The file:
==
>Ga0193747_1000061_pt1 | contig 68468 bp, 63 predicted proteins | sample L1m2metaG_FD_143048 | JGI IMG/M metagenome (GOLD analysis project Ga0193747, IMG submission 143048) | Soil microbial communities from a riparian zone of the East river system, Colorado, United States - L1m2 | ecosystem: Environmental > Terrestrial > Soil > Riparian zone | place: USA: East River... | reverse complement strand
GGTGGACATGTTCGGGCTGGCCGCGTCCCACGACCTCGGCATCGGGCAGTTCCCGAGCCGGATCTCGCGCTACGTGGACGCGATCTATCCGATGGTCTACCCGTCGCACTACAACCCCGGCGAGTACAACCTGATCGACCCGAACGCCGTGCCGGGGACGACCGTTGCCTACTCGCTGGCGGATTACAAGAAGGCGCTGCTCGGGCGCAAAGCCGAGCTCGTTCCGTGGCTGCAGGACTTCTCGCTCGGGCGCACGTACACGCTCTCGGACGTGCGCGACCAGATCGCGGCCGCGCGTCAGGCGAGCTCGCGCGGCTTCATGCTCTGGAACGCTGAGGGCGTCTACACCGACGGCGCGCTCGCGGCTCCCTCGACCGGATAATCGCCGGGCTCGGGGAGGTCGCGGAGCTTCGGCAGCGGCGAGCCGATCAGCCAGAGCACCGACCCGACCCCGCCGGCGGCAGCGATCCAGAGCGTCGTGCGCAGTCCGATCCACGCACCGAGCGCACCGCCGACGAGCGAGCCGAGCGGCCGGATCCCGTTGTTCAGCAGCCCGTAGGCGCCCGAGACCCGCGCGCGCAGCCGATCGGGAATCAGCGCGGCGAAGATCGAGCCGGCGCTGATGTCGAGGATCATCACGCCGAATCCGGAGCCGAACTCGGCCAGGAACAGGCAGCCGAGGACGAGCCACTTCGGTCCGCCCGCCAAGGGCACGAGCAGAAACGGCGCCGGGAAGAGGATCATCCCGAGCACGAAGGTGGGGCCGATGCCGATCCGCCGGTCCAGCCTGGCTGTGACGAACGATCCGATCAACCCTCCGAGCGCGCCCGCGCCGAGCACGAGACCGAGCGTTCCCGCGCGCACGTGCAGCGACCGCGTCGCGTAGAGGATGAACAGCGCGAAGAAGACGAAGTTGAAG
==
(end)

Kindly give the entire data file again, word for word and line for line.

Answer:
>Ga0193747_1000061_pt1 | contig 68468 bp, 63 predicted proteins | sample L1m2metaG_FD_143048 | JGI IMG/M metagenome (GOLD analysis project Ga0193747, IMG submission 143048) | Soil microbial communities from a riparian zone of the East river system, Colorado, United States - L1m2 | ecosystem: Environmental > Terrestrial > Soil > Riparian zone | place: USA: East River... | reverse complement strand
GGTGGACATGTTCGGGCTGGCCGCGTCCCACGACCTCGGCATCGGGCAGTTCCCGAGCCGGATCTCGCGCTACGTGGACGCGATCTATCCGATGGTCTACCCGTCGCACTACAACCCCGGCGAGTACAACCTGATCGACCCGAACGCCGTGCCGGGGACGACCGTTGCCTACTCGCTGGCGGATTACAAGAAGGCGCTGCTCGGGCGCAAAGCCGAGCTCGTTCCGTGGCTGCAGGACTTCTCGCTCGGGCGCACGTACACGCTCTCGGACGTGCGCGACCAGATCGCGGCCGCGCGTCAGGCGAGCTCGCGCGGCTTCATGCTCTGGAACGCTGAGGGCGTCTACACCGACGGCGCGCTCGCGGCTCCCTCGACCGGATAATCGCCGGGCTCGGGGAGGTCGCGGAGCTTCGGCAGCGGCGAGCCGATCAGCCAGAGCACCGACCCGACCCCGCCGGCGGCAGCGATCCAGAGCGTCGTGCGCAGTCCGATCCACGCACCGAGCGCACCGCCGACGAGCGAGCCGAGCGGCCGGATCCCGTTGTTCAGCAGCCCGTAGGCGCCCGAGACCCGCGCGCGCAGCCGATCGGGAATCAGCGCGGCGAAGATCGAGCCGGCGCTGATGTCGAGGATCATCACGCCGAATCCGGAGCCGAACTCGGCCAGGAACAGGCAGCCGAGGACGAGCCACTTCGGTCCGCCCGCCAAGGGCACGAGCAGAAACGGCGCCGGGAAGAGGATCATCCCGAGCACGAAGGTGGGGCCGATGCCGATCCGCCGGTCCAGCCTGGCTGTGACGAACGATCCGATCAACCCTCCGAGCGCGCCCGCGCCGAGCACGAGACCGAGCGTTCCCGCGCGCACGTGCAGCGACCGCGTCGCGTAGAGGATGAACAGCGCGAAGAAGACGAAGTTGAAG